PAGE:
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Dear Dr. Vinny,
I work in a restaurant and I want to learn how to taste and talk about wine better. Help!
—Kumar, Chennai, India
Talking about wine can be really intimidating, even among people you know. In a restaurant transaction, it is downright tricky to have two strangers try to find some common ground when talking about wine.
My first piece of advice is to relax. Sure, study when you can and read other tasting notes to develop your vocabulary (and you can learn a lot about wine right here at WineSpectator.com), but the thing that makes me most uneasy is when someone tries to talk about wine using words they aren't comfortable with. If you don’t really know what “smooth” or “unctuous” means in relation to a wine, don’t use those terms. Even words like “dry,” “sweet” or “fruity” can be loaded and create confusion, depending on who is using them and how.
Rather, be genuine and enthusiastic in your own words. Tell them which red is your favorite, or you really love how a particular white pairs with the dish they just ordered. Tell them that you just sold a bottle of this wine to a couple earlier in the evening and they were raving about it. Or find out what the best-selling bottle in the restaurant is and point that out to them. Whatever they order, telling them that’s an excellent choice will make them feel good about their decision.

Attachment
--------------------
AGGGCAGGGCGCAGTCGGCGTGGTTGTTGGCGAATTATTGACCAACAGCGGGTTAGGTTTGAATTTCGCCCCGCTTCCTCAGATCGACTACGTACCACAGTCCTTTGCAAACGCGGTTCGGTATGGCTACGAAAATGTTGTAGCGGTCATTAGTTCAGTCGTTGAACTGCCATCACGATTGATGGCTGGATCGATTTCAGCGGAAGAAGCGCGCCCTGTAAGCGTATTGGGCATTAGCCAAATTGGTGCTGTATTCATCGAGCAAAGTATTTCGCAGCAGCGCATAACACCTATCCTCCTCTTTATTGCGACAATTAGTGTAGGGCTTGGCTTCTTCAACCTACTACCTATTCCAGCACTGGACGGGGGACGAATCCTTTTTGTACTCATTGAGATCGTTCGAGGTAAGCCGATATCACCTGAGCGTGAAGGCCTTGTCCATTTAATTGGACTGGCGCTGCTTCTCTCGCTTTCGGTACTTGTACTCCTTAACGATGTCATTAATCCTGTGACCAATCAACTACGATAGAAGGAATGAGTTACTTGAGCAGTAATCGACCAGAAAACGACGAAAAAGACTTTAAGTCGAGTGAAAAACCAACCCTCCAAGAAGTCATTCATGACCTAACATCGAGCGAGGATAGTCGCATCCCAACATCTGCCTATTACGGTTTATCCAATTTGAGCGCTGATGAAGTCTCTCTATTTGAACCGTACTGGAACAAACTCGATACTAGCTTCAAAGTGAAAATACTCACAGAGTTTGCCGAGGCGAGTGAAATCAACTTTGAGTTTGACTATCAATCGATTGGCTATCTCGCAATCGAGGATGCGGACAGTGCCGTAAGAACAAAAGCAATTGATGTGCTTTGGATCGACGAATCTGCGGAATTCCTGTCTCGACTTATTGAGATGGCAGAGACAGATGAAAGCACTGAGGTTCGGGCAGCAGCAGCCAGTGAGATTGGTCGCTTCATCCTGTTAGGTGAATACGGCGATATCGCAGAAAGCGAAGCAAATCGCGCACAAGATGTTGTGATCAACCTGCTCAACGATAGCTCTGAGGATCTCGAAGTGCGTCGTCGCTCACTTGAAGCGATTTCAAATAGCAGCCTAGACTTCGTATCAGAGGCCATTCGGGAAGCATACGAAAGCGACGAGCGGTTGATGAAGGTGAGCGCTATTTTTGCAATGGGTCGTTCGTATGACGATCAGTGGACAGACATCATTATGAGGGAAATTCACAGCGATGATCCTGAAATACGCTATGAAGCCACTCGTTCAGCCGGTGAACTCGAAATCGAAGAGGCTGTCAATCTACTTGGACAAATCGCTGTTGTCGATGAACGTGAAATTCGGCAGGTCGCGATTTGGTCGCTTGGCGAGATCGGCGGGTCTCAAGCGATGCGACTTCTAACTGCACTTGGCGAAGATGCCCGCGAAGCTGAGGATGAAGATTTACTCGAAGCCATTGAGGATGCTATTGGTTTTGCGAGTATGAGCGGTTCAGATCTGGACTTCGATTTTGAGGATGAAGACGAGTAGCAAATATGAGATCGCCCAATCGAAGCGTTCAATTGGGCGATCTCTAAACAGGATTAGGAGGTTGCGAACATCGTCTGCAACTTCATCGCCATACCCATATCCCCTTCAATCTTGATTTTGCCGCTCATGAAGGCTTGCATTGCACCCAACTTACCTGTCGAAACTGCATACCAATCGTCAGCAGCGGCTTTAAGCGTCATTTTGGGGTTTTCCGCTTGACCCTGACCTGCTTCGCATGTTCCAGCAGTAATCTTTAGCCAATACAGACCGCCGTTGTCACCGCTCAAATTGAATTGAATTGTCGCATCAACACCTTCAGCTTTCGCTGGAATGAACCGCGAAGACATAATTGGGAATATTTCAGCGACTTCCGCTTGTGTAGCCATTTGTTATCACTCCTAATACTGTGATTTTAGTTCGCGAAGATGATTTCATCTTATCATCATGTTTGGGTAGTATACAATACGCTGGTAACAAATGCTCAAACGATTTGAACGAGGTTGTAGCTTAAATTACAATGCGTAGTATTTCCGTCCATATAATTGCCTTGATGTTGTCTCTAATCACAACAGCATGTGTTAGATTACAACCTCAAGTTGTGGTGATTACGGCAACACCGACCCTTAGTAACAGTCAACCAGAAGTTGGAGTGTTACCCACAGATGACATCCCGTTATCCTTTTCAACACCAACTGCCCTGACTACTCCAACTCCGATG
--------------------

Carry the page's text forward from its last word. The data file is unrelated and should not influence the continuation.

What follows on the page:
That’s it. You don’t have to rattle off 30 descriptors for each wine. In fact, please don’t. The next step might be to pick a favorite bold red versus a more delicate one, or a light, crisp white versus a fuller-bodied example. But take baby steps. If your guests seem like the chatty, knowledgeable type, when you ask them how they’re enjoying the wine, you can maybe even ask them what they like about it, and file that information away for later.
But whatever you do, don’t fake it. People can tell, and it’s a big turn off.
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